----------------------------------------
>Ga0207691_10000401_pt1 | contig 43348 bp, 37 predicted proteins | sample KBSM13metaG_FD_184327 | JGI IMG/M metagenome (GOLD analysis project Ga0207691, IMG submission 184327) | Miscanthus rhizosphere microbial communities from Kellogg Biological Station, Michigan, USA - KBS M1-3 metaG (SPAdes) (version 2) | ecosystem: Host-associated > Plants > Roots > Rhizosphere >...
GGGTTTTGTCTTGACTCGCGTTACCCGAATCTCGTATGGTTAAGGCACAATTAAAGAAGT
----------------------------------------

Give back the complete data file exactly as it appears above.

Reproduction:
>Ga0207691_10000401_pt1 | contig 43348 bp, 37 predicted proteins | sample KBSM13metaG_FD_184327 | JGI IMG/M metagenome (GOLD analysis project Ga0207691, IMG submission 184327) | Miscanthus rhizosphere microbial communities from Kellogg Biological Station, Michigan, USA - KBS M1-3 metaG (SPAdes) (version 2) | ecosystem: Host-associated > Plants > Roots > Rhizosphere >...
GGGTTTTGTCTTGACTCGCGTTACCCGAATCTCGTATGGTTAAGGCACAATTAAAGAAGT